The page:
There's this belief that lonely people must be freaks, losers, or social misfits. But this simply isn't the case. Loneliness comes from a lot of different places, and people who have tons of friends can experience it just as much as someone with a small social circle.
Here are some things that being lonely doesn't mean.
It Doesn't Mean You Are Socially Inept
In order to understand this misconception, it helps to wrap your head around the concept of loneliness. Erase the image of someone sitting alone in their cold, un-decorated apartment.
Instead, picture someone with a career they enjoy, children they must raise, parents they care for, and even, friends who come and go.
Yes, lonely people can have others in their life in some fashion, including many acquaintances. What they lack is a true connection with someone. For whatever reason, they haven't been able to forge a bond with someone who will be there for them for the long-term. The inability to share their greatest joys and fears with someone who cares about them is what makes people feel lonely.
It Doesn't Mean Other People Who Claim They Aren't Lonely Should Feel Smug
If you're brave enough to admit that you'd like a few more friends in your life, or that more often than not, you feel lonely, you should be met with love and support. Unfortunately, that doesn't always happen.
If you told a friend that you're lonely and that person made fun of you or didn't understand, it's their issue, not yours. Friends should make room for others who feel lonely, and when they don't, shame on them.
At the same time, don't get bitter about people in general just because of a few foolish folks who were careless with your feelings. Instead, keep trying. You'll eventually connect with people who are either looking for another person to make a connection with or want to help you. Never waste your time or emotions on people who don't care because there are enough of them that do. You just need to find them.
Some tips for making friends when you're:
- an introvert
- at a job you already have
- at a new job
- surfing the web
- in a new city
- just out and about
- trying to getting accepted into an established group
It Doesn't Mean You Should Be Embarrassed
Make no mistake, one hindrance to finding friends is simply stating that you need them. There's something about it that makes people feel uncomfortable, but it doesn't need to be this way. In fact, admitting you need more solid connections is a fearless thing to do.
What's more, many people probably feel the same way as you but are covering up. They'd never admit that they could use a more friends, and as a result, it's probably harder for them to make them.
There is a difference between being whiny or desperate, and boldly stating that you feel lonely. With the second option, you own your loneliness. You tell it to people as a statement that doesn't need or deserve judgment. It's simply another goal in your life that you hope to change by taking small steps, one in front of the other. The first step is just admitting that you've got room in your life for a few more genuine relationships.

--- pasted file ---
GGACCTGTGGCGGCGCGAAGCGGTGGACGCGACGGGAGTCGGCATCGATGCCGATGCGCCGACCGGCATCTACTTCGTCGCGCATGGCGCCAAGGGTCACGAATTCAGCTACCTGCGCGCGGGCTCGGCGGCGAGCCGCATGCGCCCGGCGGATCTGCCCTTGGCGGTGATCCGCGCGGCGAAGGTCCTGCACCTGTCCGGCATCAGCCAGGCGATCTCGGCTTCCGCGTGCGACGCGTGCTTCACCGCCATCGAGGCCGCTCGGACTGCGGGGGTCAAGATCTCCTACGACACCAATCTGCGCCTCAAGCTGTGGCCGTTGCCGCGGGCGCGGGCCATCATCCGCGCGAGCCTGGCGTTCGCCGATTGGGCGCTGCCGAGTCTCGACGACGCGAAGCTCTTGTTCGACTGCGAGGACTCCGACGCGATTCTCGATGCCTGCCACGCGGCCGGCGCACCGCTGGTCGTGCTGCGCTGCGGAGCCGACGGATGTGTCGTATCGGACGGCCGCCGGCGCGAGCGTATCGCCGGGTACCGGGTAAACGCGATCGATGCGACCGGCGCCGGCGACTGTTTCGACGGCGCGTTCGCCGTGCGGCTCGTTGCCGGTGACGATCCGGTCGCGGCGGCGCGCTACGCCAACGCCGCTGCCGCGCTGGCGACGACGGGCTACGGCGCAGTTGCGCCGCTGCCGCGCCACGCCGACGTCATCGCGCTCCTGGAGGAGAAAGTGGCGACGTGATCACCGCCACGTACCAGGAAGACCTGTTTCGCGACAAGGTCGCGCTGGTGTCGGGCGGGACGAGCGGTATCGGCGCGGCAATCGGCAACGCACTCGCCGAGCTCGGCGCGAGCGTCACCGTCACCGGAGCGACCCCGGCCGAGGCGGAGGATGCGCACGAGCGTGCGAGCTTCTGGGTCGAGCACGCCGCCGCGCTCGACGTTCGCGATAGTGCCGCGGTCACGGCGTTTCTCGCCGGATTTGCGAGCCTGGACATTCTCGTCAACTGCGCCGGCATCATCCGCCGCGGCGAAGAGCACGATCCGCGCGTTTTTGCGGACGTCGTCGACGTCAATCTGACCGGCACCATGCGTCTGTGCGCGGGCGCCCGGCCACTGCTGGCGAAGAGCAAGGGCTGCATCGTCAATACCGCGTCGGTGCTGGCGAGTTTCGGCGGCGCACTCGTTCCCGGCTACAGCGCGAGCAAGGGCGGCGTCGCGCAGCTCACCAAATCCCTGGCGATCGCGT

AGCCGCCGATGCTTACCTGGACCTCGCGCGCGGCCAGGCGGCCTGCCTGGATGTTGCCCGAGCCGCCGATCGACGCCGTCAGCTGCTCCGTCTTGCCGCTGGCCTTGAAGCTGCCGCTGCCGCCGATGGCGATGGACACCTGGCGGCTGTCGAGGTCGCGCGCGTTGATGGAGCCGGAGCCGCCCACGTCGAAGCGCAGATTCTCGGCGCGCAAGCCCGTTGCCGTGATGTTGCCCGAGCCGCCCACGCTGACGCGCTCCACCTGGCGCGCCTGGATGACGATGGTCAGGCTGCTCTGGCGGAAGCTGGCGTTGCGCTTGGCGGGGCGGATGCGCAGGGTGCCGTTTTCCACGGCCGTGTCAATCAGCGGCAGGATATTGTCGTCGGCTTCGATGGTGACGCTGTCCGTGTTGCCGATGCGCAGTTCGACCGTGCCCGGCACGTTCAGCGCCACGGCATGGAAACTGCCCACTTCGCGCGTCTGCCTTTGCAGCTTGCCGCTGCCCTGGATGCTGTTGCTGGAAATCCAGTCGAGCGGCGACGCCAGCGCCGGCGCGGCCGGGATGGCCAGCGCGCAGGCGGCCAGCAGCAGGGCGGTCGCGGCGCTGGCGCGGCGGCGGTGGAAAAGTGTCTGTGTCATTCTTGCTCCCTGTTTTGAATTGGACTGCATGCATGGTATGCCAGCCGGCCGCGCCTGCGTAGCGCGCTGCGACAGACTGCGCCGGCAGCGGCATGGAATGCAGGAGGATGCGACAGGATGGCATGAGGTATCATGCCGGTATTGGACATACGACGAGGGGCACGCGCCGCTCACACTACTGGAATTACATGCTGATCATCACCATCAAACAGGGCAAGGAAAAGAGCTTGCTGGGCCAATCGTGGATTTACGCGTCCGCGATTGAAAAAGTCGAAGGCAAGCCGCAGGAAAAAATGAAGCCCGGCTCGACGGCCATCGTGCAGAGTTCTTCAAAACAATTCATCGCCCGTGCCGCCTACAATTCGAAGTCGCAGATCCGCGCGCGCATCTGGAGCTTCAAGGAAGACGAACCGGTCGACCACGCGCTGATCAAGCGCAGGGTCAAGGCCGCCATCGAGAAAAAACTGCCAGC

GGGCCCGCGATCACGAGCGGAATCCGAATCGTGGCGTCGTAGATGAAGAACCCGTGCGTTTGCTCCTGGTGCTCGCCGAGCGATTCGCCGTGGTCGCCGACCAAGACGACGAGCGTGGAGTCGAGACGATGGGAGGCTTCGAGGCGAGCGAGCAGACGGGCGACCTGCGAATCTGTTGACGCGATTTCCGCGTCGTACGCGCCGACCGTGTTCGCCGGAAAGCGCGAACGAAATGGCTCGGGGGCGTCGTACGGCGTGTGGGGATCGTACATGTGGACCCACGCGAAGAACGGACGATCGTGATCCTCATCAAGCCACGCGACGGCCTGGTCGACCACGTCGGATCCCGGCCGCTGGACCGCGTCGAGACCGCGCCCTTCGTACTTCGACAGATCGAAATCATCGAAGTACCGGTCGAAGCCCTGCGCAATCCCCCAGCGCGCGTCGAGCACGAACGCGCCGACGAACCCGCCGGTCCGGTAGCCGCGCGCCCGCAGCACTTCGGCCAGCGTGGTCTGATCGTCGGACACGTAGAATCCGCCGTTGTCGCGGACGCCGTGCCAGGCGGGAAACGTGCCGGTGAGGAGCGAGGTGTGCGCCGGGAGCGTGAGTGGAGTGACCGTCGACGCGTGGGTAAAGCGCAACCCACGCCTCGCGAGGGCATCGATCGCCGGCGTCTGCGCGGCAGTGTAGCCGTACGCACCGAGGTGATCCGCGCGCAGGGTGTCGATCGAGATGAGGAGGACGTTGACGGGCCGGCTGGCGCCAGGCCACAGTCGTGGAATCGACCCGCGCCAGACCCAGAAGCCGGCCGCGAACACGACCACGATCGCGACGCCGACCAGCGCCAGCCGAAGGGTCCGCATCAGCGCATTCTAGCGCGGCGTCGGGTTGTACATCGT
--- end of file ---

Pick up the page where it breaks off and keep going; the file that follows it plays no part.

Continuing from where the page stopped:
It Doesn't Mean Loneliness Is Permanent
Loneliness is a temporary state of being. You might get there by things you do (like being a bad friend or just too busy to pay attention to people), or by something that has happened to you (like a new job or move out of town).
No matter how loneliness came to sit on your doorstep, you have the power to decide how long it will stay.
You do that by:
- continually making new friends and trying out new experiences
- leaving your house so you can see other people
- taking ownership of your social life
- realizing that you are responsible for making the connections you want to have.
We've become accustomed to believing that when loneliness attacks, there's nothing you can do. This is just not true.
Sure, loneliness feels bad, and in order to make those bad feelings go away you have to do some work. But it can be done. Never give up or resign yourself to "just being lonely" because you think you have no other choice. You do.
It Doesn't Mean Your Life Has No Meaning
If there's one concept you take away about loneliness it's this: it happens to people, but that doesn't mean your life or the gifts you bring to the world aren't important.
Loneliness doesn't care who it strikes. Anyone can experience it and most people have at least once in their life. The state of loneliness brings with it a host of other negative emotions, which can include a belief that you're not important just because you feel that you don't have a strong connection with someone right now.
Don't let loneliness work on your mind this way. Instead, know this universal truth: everyone deserves to be happy, loved, and treated well. Sure, you're feeling lonely now and that stinks, but make the steps today toward changing that. Just getting out, talking to more people, joining a club, and finding others who have the same hobby as you can make you feel less lonely. Eventually, you'll make a connection with someone and that feeling of loneliness will be far behind you.